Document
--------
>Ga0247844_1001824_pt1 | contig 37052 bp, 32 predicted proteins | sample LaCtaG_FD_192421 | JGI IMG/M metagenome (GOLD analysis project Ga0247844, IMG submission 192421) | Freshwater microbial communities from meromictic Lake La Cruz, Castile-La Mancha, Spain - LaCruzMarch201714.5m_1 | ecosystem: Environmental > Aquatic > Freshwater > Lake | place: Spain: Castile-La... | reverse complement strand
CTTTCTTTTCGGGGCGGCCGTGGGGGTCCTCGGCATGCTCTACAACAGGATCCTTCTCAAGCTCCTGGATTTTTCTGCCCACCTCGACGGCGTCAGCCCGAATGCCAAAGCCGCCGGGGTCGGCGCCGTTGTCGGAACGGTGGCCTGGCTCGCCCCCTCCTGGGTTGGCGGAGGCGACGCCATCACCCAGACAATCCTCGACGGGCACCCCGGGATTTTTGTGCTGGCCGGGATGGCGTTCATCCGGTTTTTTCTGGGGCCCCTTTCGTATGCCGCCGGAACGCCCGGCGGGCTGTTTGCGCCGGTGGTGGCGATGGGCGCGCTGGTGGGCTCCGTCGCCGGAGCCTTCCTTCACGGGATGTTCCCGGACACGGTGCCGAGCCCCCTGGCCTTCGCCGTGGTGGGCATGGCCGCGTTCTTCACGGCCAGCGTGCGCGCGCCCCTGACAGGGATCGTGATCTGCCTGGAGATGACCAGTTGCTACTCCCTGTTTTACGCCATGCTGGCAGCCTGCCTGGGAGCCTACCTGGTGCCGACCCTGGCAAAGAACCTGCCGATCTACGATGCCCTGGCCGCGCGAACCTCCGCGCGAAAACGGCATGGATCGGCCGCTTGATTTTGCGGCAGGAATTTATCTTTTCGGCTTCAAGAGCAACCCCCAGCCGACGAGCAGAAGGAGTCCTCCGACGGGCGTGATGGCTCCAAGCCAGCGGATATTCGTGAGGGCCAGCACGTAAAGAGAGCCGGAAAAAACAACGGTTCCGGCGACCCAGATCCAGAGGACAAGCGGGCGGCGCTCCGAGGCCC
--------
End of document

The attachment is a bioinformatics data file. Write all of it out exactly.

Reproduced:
>Ga0247844_1001824_pt1 | contig 37052 bp, 32 predicted proteins | sample LaCtaG_FD_192421 | JGI IMG/M metagenome (GOLD analysis project Ga0247844, IMG submission 192421) | Freshwater microbial communities from meromictic Lake La Cruz, Castile-La Mancha, Spain - LaCruzMarch201714.5m_1 | ecosystem: Environmental > Aquatic > Freshwater > Lake | place: Spain: Castile-La... | reverse complement strand
CTTTCTTTTCGGGGCGGCCGTGGGGGTCCTCGGCATGCTCTACAACAGGATCCTTCTCAAGCTCCTGGATTTTTCTGCCCACCTCGACGGCGTCAGCCCGAATGCCAAAGCCGCCGGGGTCGGCGCCGTTGTCGGAACGGTGGCCTGGCTCGCCCCCTCCTGGGTTGGCGGAGGCGACGCCATCACCCAGACAATCCTCGACGGGCACCCCGGGATTTTTGTGCTGGCCGGGATGGCGTTCATCCGGTTTTTTCTGGGGCCCCTTTCGTATGCCGCCGGAACGCCCGGCGGGCTGTTTGCGCCGGTGGTGGCGATGGGCGCGCTGGTGGGCTCCGTCGCCGGAGCCTTCCTTCACGGGATGTTCCCGGACACGGTGCCGAGCCCCCTGGCCTTCGCCGTGGTGGGCATGGCCGCGTTCTTCACGGCCAGCGTGCGCGCGCCCCTGACAGGGATCGTGATCTGCCTGGAGATGACCAGTTGCTACTCCCTGTTTTACGCCATGCTGGCAGCCTGCCTGGGAGCCTACCTGGTGCCGACCCTGGCAAAGAACCTGCCGATCTACGATGCCCTGGCCGCGCGAACCTCCGCGCGAAAACGGCATGGATCGGCCGCTTGATTTTGCGGCAGGAATTTATCTTTTCGGCTTCAAGAGCAACCCCCAGCCGACGAGCAGAAGGAGTCCTCCGACGGGCGTGATGGCTCCAAGCCAGCGGATATTCGTGAGGGCCAGCACGTAAAGAGAGCCGGAAAAAACAACGGTTCCGGCGACCCAGATCCAGAGGACAAGCGGGCGGCGCTCCGAGGCCC